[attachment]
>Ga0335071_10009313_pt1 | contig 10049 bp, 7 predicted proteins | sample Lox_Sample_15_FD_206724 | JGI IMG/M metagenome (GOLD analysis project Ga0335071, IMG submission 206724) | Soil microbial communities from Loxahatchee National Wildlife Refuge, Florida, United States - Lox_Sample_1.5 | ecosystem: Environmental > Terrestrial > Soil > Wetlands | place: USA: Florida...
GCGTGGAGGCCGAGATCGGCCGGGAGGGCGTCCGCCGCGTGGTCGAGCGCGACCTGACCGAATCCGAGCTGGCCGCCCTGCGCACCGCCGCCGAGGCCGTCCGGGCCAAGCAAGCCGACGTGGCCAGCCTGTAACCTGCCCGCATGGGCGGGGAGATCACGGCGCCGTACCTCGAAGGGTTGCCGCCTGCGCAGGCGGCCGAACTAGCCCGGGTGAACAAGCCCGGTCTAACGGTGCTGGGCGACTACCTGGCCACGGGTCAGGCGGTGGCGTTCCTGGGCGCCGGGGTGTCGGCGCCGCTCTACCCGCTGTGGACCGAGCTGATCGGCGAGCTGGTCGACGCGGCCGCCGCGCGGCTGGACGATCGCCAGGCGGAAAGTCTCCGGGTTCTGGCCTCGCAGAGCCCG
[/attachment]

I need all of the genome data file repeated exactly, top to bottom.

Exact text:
>Ga0335071_10009313_pt1 | contig 10049 bp, 7 predicted proteins | sample Lox_Sample_15_FD_206724 | JGI IMG/M metagenome (GOLD analysis project Ga0335071, IMG submission 206724) | Soil microbial communities from Loxahatchee National Wildlife Refuge, Florida, United States - Lox_Sample_1.5 | ecosystem: Environmental > Terrestrial > Soil > Wetlands | place: USA: Florida...
GCGTGGAGGCCGAGATCGGCCGGGAGGGCGTCCGCCGCGTGGTCGAGCGCGACCTGACCGAATCCGAGCTGGCCGCCCTGCGCACCGCCGCCGAGGCCGTCCGGGCCAAGCAAGCCGACGTGGCCAGCCTGTAACCTGCCCGCATGGGCGGGGAGATCACGGCGCCGTACCTCGAAGGGTTGCCGCCTGCGCAGGCGGCCGAACTAGCCCGGGTGAACAAGCCCGGTCTAACGGTGCTGGGCGACTACCTGGCCACGGGTCAGGCGGTGGCGTTCCTGGGCGCCGGGGTGTCGGCGCCGCTCTACCCGCTGTGGACCGAGCTGATCGGCGAGCTGGTCGACGCGGCCGCCGCGCGGCTGGACGATCGCCAGGCGGAAAGTCTCCGGGTTCTGGCCTCGCAGAGCCCG